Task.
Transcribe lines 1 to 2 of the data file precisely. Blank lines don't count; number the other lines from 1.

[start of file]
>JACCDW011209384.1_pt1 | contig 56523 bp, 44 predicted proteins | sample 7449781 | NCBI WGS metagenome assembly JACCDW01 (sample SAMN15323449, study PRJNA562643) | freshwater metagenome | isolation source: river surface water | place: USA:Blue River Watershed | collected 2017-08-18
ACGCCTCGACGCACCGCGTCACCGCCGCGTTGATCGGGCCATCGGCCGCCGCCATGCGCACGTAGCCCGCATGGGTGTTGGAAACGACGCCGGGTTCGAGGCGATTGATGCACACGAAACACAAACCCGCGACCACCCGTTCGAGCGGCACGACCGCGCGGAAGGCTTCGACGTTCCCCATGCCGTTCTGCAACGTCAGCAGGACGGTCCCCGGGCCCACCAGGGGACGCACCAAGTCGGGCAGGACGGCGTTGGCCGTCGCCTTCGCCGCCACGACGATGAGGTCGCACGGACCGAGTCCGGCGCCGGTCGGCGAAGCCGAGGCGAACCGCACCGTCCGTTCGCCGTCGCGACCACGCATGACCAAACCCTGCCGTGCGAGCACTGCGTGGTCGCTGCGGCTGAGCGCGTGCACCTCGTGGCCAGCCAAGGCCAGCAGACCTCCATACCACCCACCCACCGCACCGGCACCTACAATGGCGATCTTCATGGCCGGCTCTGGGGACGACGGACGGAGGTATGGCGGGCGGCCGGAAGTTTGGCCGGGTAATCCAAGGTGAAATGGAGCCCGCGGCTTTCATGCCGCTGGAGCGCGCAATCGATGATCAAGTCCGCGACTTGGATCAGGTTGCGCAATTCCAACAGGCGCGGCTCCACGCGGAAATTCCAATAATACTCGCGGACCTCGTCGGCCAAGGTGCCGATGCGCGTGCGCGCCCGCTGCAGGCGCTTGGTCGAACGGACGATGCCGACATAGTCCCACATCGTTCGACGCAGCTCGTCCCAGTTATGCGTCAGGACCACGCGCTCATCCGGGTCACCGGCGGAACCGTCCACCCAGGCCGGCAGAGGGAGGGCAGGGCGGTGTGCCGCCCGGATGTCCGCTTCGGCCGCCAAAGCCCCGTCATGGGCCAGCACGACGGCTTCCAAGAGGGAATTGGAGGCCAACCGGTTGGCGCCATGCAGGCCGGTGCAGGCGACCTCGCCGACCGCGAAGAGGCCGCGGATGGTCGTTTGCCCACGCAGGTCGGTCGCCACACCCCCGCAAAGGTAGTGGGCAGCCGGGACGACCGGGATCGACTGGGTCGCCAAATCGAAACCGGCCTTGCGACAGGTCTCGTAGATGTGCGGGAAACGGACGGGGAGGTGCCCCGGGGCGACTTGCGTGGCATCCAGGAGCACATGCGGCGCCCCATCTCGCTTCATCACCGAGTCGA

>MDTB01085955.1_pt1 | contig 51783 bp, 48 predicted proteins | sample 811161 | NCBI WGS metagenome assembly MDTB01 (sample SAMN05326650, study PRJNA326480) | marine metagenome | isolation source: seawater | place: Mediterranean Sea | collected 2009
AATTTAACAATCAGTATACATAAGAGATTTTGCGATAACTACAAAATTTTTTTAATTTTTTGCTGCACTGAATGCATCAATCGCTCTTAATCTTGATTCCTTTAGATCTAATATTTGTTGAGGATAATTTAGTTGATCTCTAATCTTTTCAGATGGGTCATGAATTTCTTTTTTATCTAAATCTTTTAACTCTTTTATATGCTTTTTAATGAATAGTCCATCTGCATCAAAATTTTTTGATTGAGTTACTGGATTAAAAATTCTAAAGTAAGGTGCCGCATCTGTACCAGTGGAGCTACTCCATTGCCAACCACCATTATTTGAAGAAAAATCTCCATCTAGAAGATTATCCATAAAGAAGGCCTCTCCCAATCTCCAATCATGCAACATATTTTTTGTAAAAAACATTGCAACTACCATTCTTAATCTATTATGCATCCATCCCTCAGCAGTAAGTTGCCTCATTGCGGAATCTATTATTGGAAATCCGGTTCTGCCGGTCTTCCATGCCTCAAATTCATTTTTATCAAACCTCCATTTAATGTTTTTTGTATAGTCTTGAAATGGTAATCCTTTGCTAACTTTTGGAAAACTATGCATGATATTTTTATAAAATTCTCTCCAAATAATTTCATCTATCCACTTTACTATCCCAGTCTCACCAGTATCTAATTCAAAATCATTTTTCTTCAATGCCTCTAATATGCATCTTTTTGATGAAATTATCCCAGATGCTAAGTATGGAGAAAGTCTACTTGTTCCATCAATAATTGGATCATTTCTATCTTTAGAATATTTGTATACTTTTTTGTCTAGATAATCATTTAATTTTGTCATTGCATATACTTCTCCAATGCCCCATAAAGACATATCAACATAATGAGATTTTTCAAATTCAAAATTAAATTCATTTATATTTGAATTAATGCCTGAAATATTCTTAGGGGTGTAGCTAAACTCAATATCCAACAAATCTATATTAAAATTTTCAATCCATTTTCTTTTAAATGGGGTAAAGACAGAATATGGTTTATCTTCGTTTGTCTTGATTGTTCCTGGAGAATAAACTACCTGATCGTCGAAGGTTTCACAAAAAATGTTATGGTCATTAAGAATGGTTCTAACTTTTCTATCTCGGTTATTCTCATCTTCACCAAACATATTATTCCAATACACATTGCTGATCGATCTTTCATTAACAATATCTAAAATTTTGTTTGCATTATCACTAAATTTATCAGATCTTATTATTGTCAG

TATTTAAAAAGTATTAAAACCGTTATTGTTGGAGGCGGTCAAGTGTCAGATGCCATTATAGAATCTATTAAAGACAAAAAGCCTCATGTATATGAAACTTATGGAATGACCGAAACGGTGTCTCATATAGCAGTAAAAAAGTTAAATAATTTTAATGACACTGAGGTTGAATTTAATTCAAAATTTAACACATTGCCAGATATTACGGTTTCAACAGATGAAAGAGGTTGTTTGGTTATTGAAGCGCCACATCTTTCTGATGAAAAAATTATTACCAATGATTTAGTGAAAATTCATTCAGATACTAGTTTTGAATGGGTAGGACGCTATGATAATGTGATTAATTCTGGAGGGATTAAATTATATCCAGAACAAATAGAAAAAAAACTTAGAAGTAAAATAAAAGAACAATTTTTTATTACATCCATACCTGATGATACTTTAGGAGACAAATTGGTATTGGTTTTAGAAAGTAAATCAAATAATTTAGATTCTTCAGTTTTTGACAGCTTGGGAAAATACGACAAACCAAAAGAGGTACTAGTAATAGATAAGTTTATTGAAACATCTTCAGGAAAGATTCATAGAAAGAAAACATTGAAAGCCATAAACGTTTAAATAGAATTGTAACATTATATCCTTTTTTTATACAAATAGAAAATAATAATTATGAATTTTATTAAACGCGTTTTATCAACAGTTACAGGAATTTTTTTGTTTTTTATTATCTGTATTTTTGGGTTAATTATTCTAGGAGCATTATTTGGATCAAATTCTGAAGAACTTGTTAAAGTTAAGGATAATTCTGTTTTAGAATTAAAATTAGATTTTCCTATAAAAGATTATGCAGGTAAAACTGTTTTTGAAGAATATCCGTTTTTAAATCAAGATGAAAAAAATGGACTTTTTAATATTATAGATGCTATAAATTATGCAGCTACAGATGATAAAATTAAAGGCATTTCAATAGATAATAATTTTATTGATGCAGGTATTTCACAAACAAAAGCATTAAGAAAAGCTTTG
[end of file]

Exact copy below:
>JACCDW011209384.1_pt1 | contig 56523 bp, 44 predicted proteins | sample 7449781 | NCBI WGS metagenome assembly JACCDW01 (sample SAMN15323449, study PRJNA562643) | freshwater metagenome | isolation source: river surface water | place: USA:Blue River Watershed | collected 2017-08-18
ACGCCTCGACGCACCGCGTCACCGCCGCGTTGATCGGGCCATCGGCCGCCGCCATGCGCACGTAGCCCGCATGGGTGTTGGAAACGACGCCGGGTTCGAGGCGATTGATGCACACGAAACACAAACCCGCGACCACCCGTTCGAGCGGCACGACCGCGCGGAAGGCTTCGACGTTCCCCATGCCGTTCTGCAACGTCAGCAGGACGGTCCCCGGGCCCACCAGGGGACGCACCAAGTCGGGCAGGACGGCGTTGGCCGTCGCCTTCGCCGCCACGACGATGAGGTCGCACGGACCGAGTCCGGCGCCGGTCGGCGAAGCCGAGGCGAACCGCACCGTCCGTTCGCCGTCGCGACCACGCATGACCAAACCCTGCCGTGCGAGCACTGCGTGGTCGCTGCGGCTGAGCGCGTGCACCTCGTGGCCAGCCAAGGCCAGCAGACCTCCATACCACCCACCCACCGCACCGGCACCTACAATGGCGATCTTCATGGCCGGCTCTGGGGACGACGGACGGAGGTATGGCGGGCGGCCGGAAGTTTGGCCGGGTAATCCAAGGTGAAATGGAGCCCGCGGCTTTCATGCCGCTGGAGCGCGCAATCGATGATCAAGTCCGCGACTTGGATCAGGTTGCGCAATTCCAACAGGCGCGGCTCCACGCGGAAATTCCAATAATACTCGCGGACCTCGTCGGCCAAGGTGCCGATGCGCGTGCGCGCCCGCTGCAGGCGCTTGGTCGAACGGACGATGCCGACATAGTCCCACATCGTTCGACGCAGCTCGTCCCAGTTATGCGTCAGGACCACGCGCTCATCCGGGTCACCGGCGGAACCGTCCACCCAGGCCGGCAGAGGGAGGGCAGGGCGGTGTGCCGCCCGGATGTCCGCTTCGGCCGCCAAAGCCCCGTCATGGGCCAGCACGACGGCTTCCAAGAGGGAATTGGAGGCCAACCGGTTGGCGCCATGCAGGCCGGTGCAGGCGACCTCGCCGACCGCGAAGAGGCCGCGGATGGTCGTTTGCCCACGCAGGTCGGTCGCCACACCCCCGCAAAGGTAGTGGGCAGCCGGGACGACCGGGATCGACTGGGTCGCCAAATCGAAACCGGCCTTGCGACAGGTCTCGTAGATGTGCGGGAAACGGACGGGGAGGTGCCCCGGGGCGACTTGCGTGGCATCCAGGAGCACATGCGGCGCCCCATCTCGCTTCATCACCGAGTCGA